Rolling friction of elastomers: role of strain softening†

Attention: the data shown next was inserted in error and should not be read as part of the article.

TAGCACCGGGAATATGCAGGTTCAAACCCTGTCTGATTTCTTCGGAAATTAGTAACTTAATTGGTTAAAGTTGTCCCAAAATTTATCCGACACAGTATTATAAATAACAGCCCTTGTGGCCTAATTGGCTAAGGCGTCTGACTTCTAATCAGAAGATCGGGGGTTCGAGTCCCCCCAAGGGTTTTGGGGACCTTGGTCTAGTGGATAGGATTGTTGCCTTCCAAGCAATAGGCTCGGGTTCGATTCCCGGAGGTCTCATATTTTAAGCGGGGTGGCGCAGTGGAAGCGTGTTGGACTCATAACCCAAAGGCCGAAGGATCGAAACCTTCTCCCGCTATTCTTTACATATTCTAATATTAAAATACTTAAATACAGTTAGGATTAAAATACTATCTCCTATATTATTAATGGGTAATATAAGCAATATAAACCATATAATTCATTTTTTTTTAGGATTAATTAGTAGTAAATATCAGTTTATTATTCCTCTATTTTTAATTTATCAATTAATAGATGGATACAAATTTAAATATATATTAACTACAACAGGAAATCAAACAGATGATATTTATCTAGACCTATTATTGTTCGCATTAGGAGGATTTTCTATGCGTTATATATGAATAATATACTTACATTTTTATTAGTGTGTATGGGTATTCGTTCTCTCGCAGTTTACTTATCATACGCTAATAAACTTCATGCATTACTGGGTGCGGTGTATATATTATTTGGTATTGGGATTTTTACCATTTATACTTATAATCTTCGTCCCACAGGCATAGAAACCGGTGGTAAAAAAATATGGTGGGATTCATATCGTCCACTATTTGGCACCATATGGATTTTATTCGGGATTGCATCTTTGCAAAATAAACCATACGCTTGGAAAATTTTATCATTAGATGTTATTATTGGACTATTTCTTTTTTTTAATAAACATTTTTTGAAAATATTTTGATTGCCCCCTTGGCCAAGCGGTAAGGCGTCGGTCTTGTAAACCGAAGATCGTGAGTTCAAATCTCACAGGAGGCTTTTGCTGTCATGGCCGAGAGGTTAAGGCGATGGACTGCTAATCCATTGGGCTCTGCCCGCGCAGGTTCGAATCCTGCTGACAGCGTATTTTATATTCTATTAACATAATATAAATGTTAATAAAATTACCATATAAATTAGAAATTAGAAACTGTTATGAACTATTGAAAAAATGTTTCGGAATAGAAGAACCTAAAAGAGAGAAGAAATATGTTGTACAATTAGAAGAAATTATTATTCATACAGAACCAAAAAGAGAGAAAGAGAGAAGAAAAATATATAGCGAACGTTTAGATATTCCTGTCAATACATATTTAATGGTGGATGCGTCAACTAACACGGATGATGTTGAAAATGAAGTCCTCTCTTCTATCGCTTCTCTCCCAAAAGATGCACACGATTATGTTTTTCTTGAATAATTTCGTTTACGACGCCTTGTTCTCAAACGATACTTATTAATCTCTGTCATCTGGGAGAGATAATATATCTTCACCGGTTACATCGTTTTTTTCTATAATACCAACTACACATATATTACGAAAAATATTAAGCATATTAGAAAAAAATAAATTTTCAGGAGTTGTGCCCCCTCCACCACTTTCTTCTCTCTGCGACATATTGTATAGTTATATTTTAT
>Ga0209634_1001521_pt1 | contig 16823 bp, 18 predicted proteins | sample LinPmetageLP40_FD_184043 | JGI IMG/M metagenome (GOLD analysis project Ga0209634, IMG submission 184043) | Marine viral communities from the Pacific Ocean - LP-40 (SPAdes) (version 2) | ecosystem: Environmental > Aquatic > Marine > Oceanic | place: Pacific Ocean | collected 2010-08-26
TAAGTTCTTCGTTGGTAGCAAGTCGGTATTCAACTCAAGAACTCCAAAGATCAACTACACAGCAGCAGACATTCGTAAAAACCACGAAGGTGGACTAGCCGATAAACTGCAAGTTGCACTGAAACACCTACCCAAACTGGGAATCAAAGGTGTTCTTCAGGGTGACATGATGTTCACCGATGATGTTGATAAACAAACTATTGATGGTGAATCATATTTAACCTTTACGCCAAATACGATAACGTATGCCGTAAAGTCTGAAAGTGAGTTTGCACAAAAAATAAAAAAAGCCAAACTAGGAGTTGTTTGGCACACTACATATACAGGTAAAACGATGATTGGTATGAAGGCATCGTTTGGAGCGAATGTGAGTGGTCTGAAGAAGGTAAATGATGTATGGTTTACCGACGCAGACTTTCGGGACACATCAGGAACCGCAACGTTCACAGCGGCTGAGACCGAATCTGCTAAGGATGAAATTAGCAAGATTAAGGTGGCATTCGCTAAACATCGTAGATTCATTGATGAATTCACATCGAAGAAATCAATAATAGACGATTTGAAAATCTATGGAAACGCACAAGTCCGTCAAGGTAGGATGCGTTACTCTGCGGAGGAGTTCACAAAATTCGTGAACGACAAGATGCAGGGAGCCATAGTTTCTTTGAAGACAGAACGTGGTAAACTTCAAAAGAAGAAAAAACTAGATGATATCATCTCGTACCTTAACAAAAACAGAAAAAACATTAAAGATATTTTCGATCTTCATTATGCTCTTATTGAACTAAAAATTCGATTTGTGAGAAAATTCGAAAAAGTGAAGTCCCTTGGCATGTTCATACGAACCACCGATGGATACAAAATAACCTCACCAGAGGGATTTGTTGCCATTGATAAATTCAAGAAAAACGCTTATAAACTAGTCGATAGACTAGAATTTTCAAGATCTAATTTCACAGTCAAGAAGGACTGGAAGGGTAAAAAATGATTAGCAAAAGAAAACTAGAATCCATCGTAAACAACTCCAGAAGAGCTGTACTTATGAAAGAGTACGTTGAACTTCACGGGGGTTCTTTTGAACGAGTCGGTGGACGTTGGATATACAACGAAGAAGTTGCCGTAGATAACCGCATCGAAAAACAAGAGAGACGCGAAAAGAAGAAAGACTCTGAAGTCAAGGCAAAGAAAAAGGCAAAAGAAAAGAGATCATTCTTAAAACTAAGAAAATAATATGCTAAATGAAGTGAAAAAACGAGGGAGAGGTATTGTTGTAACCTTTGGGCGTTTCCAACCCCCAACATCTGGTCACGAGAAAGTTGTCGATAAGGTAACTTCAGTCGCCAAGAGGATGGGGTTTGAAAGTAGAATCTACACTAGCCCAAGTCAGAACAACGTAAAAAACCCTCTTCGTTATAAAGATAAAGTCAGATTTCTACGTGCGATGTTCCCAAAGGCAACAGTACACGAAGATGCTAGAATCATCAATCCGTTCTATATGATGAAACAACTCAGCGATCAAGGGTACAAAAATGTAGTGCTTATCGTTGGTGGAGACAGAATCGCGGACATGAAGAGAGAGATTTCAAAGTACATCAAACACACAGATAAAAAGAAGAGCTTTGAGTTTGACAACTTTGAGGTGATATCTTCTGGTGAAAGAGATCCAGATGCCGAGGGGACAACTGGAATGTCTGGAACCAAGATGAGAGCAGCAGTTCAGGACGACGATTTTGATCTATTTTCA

We study the temperature and velocity dependency of rolling friction. Steel and PMMA cylinders are rolled on sheets of nitrile butadiene rubber (NBR), with and without filler, and fluoroelastomer (FKM) with filler. Measurements of the rolling friction are performed for temperatures between −40 °C and 20 °C, and for velocities between 5 μm s−1 and 0.5 cm s−1. For the unfilled NBR, a smooth rolling friction master curve is obtained using the bulk viscoelastic frequency–temperature shift factor aT. For the filled rubber compounds, a small deviation from the bulk viscoelastic shift factor is observed at low temperatures. The experimental data are analyzed using an analytical theory of rolling friction. For the filled compounds, good agreement with theory is obtained when strain softening is included, which increases the rolling friction by a factor ∼2 for the filled FKM and ∼3 for the filled NBR compounds. For the unfilled NBR, the maximum of the rolling friction occurs at higher sliding speeds than predicted by the theory. We discuss the role of the adhesive (crack-opening) contribution to the rolling friction, and the role of frozen-in elastic deformations as the rubber is cooled down below the rubber glass transition temperature.